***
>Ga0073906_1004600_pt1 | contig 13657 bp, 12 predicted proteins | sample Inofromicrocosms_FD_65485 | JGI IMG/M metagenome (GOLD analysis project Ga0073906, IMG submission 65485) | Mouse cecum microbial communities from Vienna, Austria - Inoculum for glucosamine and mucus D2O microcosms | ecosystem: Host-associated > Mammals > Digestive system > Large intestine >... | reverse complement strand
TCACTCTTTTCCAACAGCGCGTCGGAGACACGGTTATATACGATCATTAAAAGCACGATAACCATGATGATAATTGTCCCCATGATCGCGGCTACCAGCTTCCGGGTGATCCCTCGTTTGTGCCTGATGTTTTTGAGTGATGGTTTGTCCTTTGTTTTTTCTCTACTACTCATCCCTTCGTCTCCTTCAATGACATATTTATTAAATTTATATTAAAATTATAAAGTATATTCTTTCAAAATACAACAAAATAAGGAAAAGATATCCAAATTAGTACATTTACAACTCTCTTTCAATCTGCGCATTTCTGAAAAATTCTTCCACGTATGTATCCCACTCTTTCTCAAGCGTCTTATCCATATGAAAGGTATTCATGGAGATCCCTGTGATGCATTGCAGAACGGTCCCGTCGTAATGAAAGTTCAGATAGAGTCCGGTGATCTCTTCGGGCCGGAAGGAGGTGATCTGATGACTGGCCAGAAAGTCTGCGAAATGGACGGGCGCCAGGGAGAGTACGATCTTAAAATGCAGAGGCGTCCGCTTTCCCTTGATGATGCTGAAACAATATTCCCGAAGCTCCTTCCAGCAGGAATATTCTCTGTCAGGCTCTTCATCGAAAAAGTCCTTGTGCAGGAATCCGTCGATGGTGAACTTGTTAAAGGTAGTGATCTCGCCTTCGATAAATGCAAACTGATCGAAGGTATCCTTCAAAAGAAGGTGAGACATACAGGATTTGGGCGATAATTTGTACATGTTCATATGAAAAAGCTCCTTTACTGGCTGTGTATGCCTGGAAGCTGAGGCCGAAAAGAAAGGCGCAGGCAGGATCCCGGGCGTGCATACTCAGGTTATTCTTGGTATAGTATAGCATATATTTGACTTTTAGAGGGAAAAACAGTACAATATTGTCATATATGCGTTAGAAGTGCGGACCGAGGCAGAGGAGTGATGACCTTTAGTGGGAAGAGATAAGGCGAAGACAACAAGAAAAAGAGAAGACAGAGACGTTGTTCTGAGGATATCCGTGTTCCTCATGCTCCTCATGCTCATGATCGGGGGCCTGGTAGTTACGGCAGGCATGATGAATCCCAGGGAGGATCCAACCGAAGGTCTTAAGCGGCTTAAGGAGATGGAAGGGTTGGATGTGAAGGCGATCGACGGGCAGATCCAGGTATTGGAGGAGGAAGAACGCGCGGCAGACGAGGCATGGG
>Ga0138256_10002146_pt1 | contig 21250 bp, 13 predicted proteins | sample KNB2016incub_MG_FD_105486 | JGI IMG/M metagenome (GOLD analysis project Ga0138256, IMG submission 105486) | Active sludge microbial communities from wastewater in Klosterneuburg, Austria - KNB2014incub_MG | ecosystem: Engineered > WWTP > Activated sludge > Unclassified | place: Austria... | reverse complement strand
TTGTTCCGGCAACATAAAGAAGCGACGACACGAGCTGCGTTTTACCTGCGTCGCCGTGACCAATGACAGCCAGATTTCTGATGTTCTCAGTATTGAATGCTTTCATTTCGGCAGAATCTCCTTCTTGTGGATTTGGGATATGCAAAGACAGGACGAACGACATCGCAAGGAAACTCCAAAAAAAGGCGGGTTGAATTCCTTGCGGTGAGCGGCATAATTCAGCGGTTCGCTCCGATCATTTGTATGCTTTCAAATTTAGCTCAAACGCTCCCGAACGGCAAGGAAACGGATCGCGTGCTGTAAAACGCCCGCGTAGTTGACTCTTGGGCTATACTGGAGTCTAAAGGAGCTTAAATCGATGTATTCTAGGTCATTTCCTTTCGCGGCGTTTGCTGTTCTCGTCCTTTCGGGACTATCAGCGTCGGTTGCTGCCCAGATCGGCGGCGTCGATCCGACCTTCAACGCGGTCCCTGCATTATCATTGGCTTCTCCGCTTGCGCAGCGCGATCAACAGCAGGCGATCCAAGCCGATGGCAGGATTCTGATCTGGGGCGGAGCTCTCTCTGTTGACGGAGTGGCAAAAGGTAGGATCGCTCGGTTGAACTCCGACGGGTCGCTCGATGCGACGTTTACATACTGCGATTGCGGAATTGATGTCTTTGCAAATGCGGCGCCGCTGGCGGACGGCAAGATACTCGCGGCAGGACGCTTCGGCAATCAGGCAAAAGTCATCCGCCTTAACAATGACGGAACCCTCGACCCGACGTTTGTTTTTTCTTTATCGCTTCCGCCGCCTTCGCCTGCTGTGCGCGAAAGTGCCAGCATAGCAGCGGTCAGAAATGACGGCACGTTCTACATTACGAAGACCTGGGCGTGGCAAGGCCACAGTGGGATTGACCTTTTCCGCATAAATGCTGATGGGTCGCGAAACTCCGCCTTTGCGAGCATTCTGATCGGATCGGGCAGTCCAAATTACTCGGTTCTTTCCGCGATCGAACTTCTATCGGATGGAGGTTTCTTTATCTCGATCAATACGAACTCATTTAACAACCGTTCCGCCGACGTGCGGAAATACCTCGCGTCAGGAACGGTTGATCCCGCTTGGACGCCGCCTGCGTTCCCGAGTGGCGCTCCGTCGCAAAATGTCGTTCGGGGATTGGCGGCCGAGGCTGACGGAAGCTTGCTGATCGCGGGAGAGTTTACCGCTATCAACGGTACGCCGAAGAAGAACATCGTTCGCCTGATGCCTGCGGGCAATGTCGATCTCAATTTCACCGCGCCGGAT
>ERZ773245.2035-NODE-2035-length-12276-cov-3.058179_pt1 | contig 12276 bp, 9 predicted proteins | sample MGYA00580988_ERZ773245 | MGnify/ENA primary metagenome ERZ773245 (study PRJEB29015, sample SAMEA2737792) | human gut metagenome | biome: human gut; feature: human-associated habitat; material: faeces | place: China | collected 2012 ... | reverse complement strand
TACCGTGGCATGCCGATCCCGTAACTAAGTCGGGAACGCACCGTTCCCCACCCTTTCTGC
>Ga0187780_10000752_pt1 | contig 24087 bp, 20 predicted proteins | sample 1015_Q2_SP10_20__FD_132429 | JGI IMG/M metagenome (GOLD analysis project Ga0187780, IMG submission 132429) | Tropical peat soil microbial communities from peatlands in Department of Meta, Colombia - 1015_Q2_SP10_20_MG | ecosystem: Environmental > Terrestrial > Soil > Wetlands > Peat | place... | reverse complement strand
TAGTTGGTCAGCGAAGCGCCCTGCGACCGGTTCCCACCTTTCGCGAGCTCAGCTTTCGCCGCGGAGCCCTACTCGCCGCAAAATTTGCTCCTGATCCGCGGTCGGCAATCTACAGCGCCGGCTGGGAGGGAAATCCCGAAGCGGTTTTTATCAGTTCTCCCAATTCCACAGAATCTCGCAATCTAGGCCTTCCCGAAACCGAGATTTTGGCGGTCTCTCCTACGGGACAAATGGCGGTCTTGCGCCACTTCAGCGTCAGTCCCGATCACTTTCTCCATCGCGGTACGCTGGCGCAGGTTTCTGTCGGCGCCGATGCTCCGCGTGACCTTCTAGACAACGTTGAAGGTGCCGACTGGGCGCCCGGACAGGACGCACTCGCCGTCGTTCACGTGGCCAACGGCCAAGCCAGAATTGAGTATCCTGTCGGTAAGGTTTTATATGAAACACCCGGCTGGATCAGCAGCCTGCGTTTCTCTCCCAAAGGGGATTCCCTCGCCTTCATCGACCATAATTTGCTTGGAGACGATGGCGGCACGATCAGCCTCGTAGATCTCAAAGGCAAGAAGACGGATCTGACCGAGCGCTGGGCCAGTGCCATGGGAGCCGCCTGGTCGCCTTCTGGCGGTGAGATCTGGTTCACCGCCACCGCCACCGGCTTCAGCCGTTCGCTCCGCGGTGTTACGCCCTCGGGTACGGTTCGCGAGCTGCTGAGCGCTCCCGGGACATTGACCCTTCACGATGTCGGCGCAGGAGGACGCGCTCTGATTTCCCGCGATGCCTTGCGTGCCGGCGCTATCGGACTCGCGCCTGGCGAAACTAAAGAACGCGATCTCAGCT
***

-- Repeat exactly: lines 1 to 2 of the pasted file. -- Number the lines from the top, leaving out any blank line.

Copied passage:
>Ga0073906_1004600_pt1 | contig 13657 bp, 12 predicted proteins | sample Inofromicrocosms_FD_65485 | JGI IMG/M metagenome (GOLD analysis project Ga0073906, IMG submission 65485) | Mouse cecum microbial communities from Vienna, Austria - Inoculum for glucosamine and mucus D2O microcosms | ecosystem: Host-associated > Mammals > Digestive system > Large intestine >... | reverse complement strand
TCACTCTTTTCCAACAGCGCGTCGGAGACACGGTTATATACGATCATTAAAAGCACGATAACCATGATGATAATTGTCCCCATGATCGCGGCTACCAGCTTCCGGGTGATCCCTCGTTTGTGCCTGATGTTTTTGAGTGATGGTTTGTCCTTTGTTTTTTCTCTACTACTCATCCCTTCGTCTCCTTCAATGACATATTTATTAAATTTATATTAAAATTATAAAGTATATTCTTTCAAAATACAACAAAATAAGGAAAAGATATCCAAATTAGTACATTTACAACTCTCTTTCAATCTGCGCATTTCTGAAAAATTCTTCCACGTATGTATCCCACTCTTTCTCAAGCGTCTTATCCATATGAAAGGTATTCATGGAGATCCCTGTGATGCATTGCAGAACGGTCCCGTCGTAATGAAAGTTCAGATAGAGTCCGGTGATCTCTTCGGGCCGGAAGGAGGTGATCTGATGACTGGCCAGAAAGTCTGCGAAATGGACGGGCGCCAGGGAGAGTACGATCTTAAAATGCAGAGGCGTCCGCTTTCCCTTGATGATGCTGAAACAATATTCCCGAAGCTCCTTCCAGCAGGAATATTCTCTGTCAGGCTCTTCATCGAAAAAGTCCTTGTGCAGGAATCCGTCGATGGTGAACTTGTTAAAGGTAGTGATCTCGCCTTCGATAAATGCAAACTGATCGAAGGTATCCTTCAAAAGAAGGTGAGACATACAGGATTTGGGCGATAATTTGTACATGTTCATATGAAAAAGCTCCTTTACTGGCTGTGTATGCCTGGAAGCTGAGGCCGAAAAGAAAGGCGCAGGCAGGATCCCGGGCGTGCATACTCAGGTTATTCTTGGTATAGTATAGCATATATTTGACTTTTAGAGGGAAAAACAGTACAATATTGTCATATATGCGTTAGAAGTGCGGACCGAGGCAGAGGAGTGATGACCTTTAGTGGGAAGAGATAAGGCGAAGACAACAAGAAAAAGAGAAGACAGAGACGTTGTTCTGAGGATATCCGTGTTCCTCATGCTCCTCATGCTCATGATCGGGGGCCTGGTAGTTACGGCAGGCATGATGAATCCCAGGGAGGATCCAACCGAAGGTCTTAAGCGGCTTAAGGAGATGGAAGGGTTGGATGTGAAGGCGATCGACGGGCAGATCCAGGTATTGGAGGAGGAAGAACGCGCGGCAGACGAGGCATGGG